“Fake it till you make it” was a phrase that was enjoyed by the crowd, you could tell because it was tweeted on our rolling twitter feed 10+ times. The message boiled down to the idea that when you're new at something and you've never experienced certain situations in the business world, it's important to keep working until the unfamiliar becomes familiar. The panel all shared their personal anecdotes on times in their careers where they needed to project an air of confidence while going through specific experiences for the first time. Lisa even shared that she started selling her product before it was even fully created.

    The final piece was actually the last question that was asked by a member of the audience. It was so spot-on, that if I wasn't involved with the organizing of the event, I would have thought it was planted. Erik Finman, who cashed in $100,000 in Bitcoins to launch his own education startup called Botangled, stood up and asked what kind of advice you would give a fifteen year old programmer and entrepreneur who just moved from Idaho to try and get his first company off the ground. Fifteen!!! The group shared some words of wisdom, but the two common themes were to have as much fun as possible with the company, and to learn as much as possible. There was even a joke or two thrown in there that he needed to sit on the stage with the rest of the group.

    After the presentation, many of the audience members stuck around to network. The overwhelming theme when discussing the panel was inspiration. Whether you want to start your own company, take the first or next step in your career, or learn to better manage your team, there was something for everyone to take home and implement in their everyday lives.

  • Instant Gratification is Holding You Back: It’s Okay to Smell the Roses

    Written by Daniel Urbaniak, Practice Manager in Jobspring Silicon Valley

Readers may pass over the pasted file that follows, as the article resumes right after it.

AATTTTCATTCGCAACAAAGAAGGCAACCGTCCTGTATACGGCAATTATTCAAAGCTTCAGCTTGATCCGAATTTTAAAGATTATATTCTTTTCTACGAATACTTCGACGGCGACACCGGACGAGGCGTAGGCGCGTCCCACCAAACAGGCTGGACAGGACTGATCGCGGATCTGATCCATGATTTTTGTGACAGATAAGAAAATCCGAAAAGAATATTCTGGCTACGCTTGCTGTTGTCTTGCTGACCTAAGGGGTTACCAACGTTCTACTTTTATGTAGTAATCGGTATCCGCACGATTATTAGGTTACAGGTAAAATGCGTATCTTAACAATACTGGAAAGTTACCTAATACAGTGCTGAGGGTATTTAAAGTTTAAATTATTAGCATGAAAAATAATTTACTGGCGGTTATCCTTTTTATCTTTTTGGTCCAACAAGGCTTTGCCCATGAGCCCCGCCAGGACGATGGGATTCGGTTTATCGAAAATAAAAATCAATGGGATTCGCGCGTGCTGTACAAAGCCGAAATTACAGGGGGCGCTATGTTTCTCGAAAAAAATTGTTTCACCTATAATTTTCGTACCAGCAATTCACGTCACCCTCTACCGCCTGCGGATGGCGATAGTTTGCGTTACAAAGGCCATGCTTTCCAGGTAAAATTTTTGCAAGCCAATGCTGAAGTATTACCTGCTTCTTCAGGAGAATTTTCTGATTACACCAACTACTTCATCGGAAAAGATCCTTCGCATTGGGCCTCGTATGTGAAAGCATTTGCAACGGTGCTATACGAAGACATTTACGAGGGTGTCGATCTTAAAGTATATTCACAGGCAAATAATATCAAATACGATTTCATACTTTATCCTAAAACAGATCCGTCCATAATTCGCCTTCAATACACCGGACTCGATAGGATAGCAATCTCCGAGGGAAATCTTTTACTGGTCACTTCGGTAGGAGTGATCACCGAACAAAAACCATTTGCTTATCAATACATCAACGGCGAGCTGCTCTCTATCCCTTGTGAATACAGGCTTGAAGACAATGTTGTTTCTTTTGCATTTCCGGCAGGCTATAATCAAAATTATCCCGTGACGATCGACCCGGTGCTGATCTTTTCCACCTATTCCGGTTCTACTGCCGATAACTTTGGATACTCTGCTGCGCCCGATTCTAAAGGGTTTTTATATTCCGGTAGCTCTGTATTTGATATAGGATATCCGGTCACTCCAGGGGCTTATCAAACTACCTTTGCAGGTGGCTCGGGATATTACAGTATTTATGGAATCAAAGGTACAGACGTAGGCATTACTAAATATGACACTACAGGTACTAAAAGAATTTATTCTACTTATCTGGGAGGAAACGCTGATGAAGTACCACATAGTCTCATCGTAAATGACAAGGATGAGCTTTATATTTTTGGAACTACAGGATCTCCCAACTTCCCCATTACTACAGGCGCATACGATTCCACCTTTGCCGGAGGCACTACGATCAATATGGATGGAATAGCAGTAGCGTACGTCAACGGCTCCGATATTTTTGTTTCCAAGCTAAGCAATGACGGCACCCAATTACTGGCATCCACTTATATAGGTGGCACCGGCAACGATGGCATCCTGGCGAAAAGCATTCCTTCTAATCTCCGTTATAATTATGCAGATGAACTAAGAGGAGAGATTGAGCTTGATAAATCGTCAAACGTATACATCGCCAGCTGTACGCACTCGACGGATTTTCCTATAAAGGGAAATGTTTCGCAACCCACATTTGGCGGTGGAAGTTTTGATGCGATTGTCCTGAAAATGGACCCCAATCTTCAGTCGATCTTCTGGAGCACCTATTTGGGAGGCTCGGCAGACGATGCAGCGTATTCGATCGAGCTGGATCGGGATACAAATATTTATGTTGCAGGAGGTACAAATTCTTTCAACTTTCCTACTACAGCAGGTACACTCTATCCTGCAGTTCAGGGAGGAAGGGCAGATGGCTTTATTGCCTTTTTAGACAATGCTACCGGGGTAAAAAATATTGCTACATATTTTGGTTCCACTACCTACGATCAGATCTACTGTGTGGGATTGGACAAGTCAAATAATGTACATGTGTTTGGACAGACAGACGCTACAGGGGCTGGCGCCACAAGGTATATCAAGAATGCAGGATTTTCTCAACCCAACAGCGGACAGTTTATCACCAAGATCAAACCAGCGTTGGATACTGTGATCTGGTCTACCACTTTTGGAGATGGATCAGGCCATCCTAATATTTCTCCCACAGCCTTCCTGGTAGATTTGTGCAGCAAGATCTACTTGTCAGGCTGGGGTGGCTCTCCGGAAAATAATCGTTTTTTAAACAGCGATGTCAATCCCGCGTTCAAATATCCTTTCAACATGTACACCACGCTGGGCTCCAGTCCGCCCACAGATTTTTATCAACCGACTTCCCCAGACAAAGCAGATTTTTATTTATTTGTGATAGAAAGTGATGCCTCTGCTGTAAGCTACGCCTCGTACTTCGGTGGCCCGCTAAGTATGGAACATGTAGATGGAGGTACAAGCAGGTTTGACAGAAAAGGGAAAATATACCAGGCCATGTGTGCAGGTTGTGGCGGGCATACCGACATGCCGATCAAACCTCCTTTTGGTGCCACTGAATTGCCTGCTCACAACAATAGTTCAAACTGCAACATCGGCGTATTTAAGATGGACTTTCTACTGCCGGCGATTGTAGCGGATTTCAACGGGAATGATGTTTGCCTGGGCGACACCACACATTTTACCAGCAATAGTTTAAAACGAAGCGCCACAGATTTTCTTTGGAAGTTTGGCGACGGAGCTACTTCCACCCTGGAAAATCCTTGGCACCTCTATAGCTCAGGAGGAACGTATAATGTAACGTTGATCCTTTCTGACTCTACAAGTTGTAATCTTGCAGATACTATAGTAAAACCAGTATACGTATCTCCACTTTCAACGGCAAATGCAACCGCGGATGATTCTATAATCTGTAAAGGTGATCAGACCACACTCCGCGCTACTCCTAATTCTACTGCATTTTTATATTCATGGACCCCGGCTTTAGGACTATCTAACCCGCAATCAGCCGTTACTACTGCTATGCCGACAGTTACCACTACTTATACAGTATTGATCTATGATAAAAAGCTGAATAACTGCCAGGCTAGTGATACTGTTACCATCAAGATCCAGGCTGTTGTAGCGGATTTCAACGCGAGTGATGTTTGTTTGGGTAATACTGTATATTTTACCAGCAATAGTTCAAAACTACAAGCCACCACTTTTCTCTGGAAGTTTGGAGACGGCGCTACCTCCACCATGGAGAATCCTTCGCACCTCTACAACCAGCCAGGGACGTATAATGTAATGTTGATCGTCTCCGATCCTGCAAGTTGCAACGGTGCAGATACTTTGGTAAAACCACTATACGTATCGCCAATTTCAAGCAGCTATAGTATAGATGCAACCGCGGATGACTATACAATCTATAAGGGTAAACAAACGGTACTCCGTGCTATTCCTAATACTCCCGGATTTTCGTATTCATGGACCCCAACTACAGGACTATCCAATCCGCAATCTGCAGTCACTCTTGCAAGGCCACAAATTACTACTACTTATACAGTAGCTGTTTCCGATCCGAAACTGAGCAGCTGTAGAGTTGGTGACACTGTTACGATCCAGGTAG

Type, type, dial, hang up, voicemail… email, email, dial, “Hello, how are you?” “Let’s make it happen”, type, dial, email, “How can you help me right now?” Repeat.

    Sound familiar?

    As a culture we’ve grown ever more reliant on instant gratification. Understandably so, with a constant race to see who can get there first and how you can help me this second. Work and life is becoming progressively faster-paced, and details begin to blur together. Magnify that by 10 if you are in sales, and you have a recipe for missing important details.

    As a Sales Manager, I fall into this trap way too often, as I’m sure most of you do as well. Sure, moving quickly, delivering on due dates, hitting numbers and constant hustle are the name of the game. However, it becomes necessary to look at the big picture before you become the hamster who is addicted to running on its wheel. Once in a while, we need to slow down, take a look around and see where we can add value, even if it doesn’t directly impact our bottom lines.

    In February, I received an email from an Afi Bryant, Career Service Advisor at The Art Institute of California- Silicon Valley. What caught my eye was Afi’s title, Career Service Advisor for a local Art Institute. I knew Afi was reaching out on behalf of her students; there would be no purple unicorn resume here.